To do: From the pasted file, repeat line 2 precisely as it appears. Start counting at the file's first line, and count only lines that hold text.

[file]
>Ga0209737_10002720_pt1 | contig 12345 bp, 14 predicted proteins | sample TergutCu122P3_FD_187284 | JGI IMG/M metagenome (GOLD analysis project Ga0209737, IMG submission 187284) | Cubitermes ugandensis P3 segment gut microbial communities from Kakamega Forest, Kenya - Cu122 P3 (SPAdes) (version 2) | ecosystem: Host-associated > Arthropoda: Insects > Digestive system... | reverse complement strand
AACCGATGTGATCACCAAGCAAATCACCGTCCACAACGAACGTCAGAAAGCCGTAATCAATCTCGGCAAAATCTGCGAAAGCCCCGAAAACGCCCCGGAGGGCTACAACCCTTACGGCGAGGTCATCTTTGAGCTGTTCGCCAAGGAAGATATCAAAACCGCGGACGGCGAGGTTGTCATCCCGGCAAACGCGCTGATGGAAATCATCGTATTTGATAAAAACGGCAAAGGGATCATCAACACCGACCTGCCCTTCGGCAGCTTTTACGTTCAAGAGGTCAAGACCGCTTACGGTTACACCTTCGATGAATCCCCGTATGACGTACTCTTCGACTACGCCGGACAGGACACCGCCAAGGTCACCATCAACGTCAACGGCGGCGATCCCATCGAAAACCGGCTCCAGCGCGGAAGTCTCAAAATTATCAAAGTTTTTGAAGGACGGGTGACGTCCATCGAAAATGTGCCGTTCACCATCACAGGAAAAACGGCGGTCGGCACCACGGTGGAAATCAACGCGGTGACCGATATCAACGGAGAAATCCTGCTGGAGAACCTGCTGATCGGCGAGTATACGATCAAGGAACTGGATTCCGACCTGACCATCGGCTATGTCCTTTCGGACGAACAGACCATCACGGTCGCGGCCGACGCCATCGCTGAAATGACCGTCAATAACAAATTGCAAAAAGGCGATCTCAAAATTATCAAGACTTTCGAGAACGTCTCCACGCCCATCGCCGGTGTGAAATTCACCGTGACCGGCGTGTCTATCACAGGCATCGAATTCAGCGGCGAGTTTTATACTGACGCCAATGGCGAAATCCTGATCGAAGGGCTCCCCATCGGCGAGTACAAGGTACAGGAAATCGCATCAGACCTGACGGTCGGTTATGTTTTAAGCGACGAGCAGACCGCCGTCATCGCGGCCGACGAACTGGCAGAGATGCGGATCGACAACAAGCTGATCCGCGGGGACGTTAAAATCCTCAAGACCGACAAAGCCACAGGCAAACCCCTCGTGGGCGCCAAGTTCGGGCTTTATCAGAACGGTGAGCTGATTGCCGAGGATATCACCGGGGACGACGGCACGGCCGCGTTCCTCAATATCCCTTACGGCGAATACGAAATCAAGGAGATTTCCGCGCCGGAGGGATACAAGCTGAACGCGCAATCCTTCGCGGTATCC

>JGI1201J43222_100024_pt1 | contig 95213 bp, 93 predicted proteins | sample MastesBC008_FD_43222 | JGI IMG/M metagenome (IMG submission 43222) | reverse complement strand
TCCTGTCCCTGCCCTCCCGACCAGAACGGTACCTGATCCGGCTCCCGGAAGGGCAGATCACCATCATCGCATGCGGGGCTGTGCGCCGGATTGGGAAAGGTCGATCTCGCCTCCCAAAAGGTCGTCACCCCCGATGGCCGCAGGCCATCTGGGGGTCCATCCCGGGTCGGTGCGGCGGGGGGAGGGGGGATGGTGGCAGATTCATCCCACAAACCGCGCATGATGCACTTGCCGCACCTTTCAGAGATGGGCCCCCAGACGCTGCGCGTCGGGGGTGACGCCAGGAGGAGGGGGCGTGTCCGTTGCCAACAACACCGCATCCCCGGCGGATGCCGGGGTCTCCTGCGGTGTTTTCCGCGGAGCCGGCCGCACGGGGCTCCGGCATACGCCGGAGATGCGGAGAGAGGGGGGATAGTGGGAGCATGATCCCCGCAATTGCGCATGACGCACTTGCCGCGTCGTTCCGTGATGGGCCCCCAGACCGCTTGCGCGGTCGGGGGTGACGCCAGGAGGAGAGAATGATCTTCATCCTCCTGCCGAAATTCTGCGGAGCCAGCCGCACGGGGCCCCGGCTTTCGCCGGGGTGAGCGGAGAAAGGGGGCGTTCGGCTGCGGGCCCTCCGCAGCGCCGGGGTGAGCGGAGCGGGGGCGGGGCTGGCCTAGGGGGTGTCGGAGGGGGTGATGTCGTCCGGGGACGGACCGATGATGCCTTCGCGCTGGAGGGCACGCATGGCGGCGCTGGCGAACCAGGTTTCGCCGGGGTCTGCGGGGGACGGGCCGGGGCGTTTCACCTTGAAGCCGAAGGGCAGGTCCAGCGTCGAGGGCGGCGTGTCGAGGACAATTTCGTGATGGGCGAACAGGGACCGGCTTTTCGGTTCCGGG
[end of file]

AACCGATGTGATCACCAAGCAAATCACCGTCCACAACGAACGTCAGAAAGCCGTAATCAATCTCGGCAAAATCTGCGAAAGCCCCGAAAACGCCCCGGAGGGCTACAACCCTTACGGCGAGGTCATCTTTGAGCTGTTCGCCAAGGAAGATATCAAAACCGCGGACGGCGAGGTTGTCATCCCGGCAAACGCGCTGATGGAAATCATCGTATTTGATAAAAACGGCAAAGGGATCATCAACACCGACCTGCCCTTCGGCAGCTTTTACGTTCAAGAGGTCAAGACCGCTTACGGTTACACCTTCGATGAATCCCCGTATGACGTACTCTTCGACTACGCCGGACAGGACACCGCCAAGGTCACCATCAACGTCAACGGCGGCGATCCCATCGAAAACCGGCTCCAGCGCGGAAGTCTCAAAATTATCAAAGTTTTTGAAGGACGGGTGACGTCCATCGAAAATGTGCCGTTCACCATCACAGGAAAAACGGCGGTCGGCACCACGGTGGAAATCAACGCGGTGACCGATATCAACGGAGAAATCCTGCTGGAGAACCTGCTGATCGGCGAGTATACGATCAAGGAACTGGATTCCGACCTGACCATCGGCTATGTCCTTTCGGACGAACAGACCATCACGGTCGCGGCCGACGCCATCGCTGAAATGACCGTCAATAACAAATTGCAAAAAGGCGATCTCAAAATTATCAAGACTTTCGAGAACGTCTCCACGCCCATCGCCGGTGTGAAATTCACCGTGACCGGCGTGTCTATCACAGGCATCGAATTCAGCGGCGAGTTTTATACTGACGCCAATGGCGAAATCCTGATCGAAGGGCTCCCCATCGGCGAGTACAAGGTACAGGAAATCGCATCAGACCTGACGGTCGGTTATGTTTTAAGCGACGAGCAGACCGCCGTCATCGCGGCCGACGAACTGGCAGAGATGCGGATCGACAACAAGCTGATCCGCGGGGACGTTAAAATCCTCAAGACCGACAAAGCCACAGGCAAACCCCTCGTGGGCGCCAAGTTCGGGCTTTATCAGAACGGTGAGCTGATTGCCGAGGATATCACCGGGGACGACGGCACGGCCGCGTTCCTCAATATCCCTTACGGCGAATACGAAATCAAGGAGATTTCCGCGCCGGAGGGATACAAGCTGAACGCGCAATCCTTCGCGGTATCC